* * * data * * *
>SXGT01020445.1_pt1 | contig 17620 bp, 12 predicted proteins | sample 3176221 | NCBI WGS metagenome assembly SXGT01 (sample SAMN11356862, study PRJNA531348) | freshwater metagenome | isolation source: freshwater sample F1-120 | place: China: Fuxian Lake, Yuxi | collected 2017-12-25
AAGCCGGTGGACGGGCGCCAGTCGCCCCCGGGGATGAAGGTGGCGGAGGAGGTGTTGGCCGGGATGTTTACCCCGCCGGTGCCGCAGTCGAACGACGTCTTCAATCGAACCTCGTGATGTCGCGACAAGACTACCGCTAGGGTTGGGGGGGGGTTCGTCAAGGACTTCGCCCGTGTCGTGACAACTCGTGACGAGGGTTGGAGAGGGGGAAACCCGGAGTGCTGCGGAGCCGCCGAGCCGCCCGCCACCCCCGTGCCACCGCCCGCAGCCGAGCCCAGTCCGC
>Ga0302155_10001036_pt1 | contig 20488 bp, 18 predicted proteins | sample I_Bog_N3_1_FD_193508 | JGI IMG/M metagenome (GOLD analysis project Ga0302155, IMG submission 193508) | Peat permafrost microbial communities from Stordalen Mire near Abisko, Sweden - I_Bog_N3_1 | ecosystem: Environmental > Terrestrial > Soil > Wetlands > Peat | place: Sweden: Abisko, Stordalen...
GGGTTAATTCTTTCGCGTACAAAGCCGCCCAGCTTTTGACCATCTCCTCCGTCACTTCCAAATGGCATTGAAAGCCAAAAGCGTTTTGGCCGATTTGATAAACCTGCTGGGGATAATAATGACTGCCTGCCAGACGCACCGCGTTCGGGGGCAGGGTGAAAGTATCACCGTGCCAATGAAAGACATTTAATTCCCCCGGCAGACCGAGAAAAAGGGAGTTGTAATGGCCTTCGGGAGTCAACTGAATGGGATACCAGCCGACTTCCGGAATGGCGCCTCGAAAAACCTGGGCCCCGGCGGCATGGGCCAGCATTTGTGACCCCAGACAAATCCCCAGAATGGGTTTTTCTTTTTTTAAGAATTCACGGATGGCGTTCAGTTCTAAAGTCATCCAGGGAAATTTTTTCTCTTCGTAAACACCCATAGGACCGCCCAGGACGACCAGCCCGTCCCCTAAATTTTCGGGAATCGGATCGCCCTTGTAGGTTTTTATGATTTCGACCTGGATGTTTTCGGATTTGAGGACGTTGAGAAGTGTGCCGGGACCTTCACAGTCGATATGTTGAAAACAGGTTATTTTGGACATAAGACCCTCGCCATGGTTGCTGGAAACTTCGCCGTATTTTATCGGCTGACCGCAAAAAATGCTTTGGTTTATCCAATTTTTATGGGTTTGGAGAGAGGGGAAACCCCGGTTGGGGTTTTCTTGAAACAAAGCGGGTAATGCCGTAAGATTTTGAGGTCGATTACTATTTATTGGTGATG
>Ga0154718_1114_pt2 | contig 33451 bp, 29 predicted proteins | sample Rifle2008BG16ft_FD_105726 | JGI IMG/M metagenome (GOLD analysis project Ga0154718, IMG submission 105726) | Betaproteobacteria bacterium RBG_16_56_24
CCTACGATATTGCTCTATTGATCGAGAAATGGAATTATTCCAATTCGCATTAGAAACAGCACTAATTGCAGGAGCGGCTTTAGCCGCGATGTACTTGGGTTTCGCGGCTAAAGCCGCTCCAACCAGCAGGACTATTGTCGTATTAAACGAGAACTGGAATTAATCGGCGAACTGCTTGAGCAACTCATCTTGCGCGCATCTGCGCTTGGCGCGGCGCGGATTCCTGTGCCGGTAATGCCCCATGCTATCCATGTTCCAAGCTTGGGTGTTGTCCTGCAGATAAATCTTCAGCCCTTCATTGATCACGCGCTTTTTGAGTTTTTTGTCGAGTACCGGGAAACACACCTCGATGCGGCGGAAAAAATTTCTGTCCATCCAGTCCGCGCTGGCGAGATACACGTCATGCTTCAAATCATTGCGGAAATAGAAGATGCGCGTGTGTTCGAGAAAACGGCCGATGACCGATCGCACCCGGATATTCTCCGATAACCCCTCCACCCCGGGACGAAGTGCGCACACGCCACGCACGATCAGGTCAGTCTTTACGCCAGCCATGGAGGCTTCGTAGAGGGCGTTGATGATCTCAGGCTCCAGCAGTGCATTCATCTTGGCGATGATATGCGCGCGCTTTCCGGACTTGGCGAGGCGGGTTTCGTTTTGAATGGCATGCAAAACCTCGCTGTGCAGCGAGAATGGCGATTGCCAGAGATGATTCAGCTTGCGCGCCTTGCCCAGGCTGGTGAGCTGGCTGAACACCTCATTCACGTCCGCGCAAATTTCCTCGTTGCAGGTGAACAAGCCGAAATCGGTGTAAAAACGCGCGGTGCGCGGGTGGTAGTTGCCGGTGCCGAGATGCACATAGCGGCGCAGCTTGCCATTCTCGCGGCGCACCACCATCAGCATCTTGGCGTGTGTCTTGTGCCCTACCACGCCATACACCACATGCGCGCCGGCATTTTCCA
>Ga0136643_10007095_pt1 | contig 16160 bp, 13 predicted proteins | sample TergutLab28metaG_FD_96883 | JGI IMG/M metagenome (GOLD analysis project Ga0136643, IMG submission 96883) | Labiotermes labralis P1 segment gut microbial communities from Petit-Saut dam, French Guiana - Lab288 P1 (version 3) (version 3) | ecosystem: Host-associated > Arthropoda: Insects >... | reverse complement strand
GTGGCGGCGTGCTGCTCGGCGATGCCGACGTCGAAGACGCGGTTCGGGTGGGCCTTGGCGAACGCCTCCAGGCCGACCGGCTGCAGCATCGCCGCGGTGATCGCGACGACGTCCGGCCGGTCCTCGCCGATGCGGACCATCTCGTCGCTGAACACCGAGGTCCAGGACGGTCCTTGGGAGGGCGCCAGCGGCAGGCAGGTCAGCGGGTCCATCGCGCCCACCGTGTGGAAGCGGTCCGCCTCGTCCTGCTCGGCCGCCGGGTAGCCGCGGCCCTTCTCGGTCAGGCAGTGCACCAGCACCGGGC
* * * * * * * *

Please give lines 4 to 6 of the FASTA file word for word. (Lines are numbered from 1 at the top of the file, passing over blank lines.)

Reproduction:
GGGTTAATTCTTTCGCGTACAAAGCCGCCCAGCTTTTGACCATCTCCTCCGTCACTTCCAAATGGCATTGAAAGCCAAAAGCGTTTTGGCCGATTTGATAAACCTGCTGGGGATAATAATGACTGCCTGCCAGACGCACCGCGTTCGGGGGCAGGGTGAAAGTATCACCGTGCCAATGAAAGACATTTAATTCCCCCGGCAGACCGAGAAAAAGGGAGTTGTAATGGCCTTCGGGAGTCAACTGAATGGGATACCAGCCGACTTCCGGAATGGCGCCTCGAAAAACCTGGGCCCCGGCGGCATGGGCCAGCATTTGTGACCCCAGACAAATCCCCAGAATGGGTTTTTCTTTTTTTAAGAATTCACGGATGGCGTTCAGTTCTAAAGTCATCCAGGGAAATTTTTTCTCTTCGTAAACACCCATAGGACCGCCCAGGACGACCAGCCCGTCCCCTAAATTTTCGGGAATCGGATCGCCCTTGTAGGTTTTTATGATTTCGACCTGGATGTTTTCGGATTTGAGGACGTTGAGAAGTGTGCCGGGACCTTCACAGTCGATATGTTGAAAACAGGTTATTTTGGACATAAGACCCTCGCCATGGTTGCTGGAAACTTCGCCGTATTTTATCGGCTGACCGCAAAAAATGCTTTGGTTTATCCAATTTTTATGGGTTTGGAGAGAGGGGAAACCCCGGTTGGGGTTTTCTTGAAACAAAGCGGGTAATGCCGTAAGATTTTGAGGTCGATTACTATTTATTGGTGATG
>Ga0154718_1114_pt2 | contig 33451 bp, 29 predicted proteins | sample Rifle2008BG16ft_FD_105726 | JGI IMG/M metagenome (GOLD analysis project Ga0154718, IMG submission 105726) | Betaproteobacteria bacterium RBG_16_56_24
CCTACGATATTGCTCTATTGATCGAGAAATGGAATTATTCCAATTCGCATTAGAAACAGCACTAATTGCAGGAGCGGCTTTAGCCGCGATGTACTTGGGTTTCGCGGCTAAAGCCGCTCCAACCAGCAGGACTATTGTCGTATTAAACGAGAACTGGAATTAATCGGCGAACTGCTTGAGCAACTCATCTTGCGCGCATCTGCGCTTGGCGCGGCGCGGATTCCTGTGCCGGTAATGCCCCATGCTATCCATGTTCCAAGCTTGGGTGTTGTCCTGCAGATAAATCTTCAGCCCTTCATTGATCACGCGCTTTTTGAGTTTTTTGTCGAGTACCGGGAAACACACCTCGATGCGGCGGAAAAAATTTCTGTCCATCCAGTCCGCGCTGGCGAGATACACGTCATGCTTCAAATCATTGCGGAAATAGAAGATGCGCGTGTGTTCGAGAAAACGGCCGATGACCGATCGCACCCGGATATTCTCCGATAACCCCTCCACCCCGGGACGAAGTGCGCACACGCCACGCACGATCAGGTCAGTCTTTACGCCAGCCATGGAGGCTTCGTAGAGGGCGTTGATGATCTCAGGCTCCAGCAGTGCATTCATCTTGGCGATGATATGCGCGCGCTTTCCGGACTTGGCGAGGCGGGTTTCGTTTTGAATGGCATGCAAAACCTCGCTGTGCAGCGAGAATGGCGATTGCCAGAGATGATTCAGCTTGCGCGCCTTGCCCAGGCTGGTGAGCTGGCTGAACACCTCATTCACGTCCGCGCAAATTTCCTCGTTGCAGGTGAACAAGCCGAAATCGGTGTAAAAACGCGCGGTGCGCGGGTGGTAGTTGCCGGTGCCGAGATGCACATAGCGGCGCAGCTTGCCATTCTCGCGGCGCACCACCATCAGCATCTTGGCGTGTGTCTTGTGCCCTACCACGCCATACACCACATGCGCGCCGGCATTTTCCA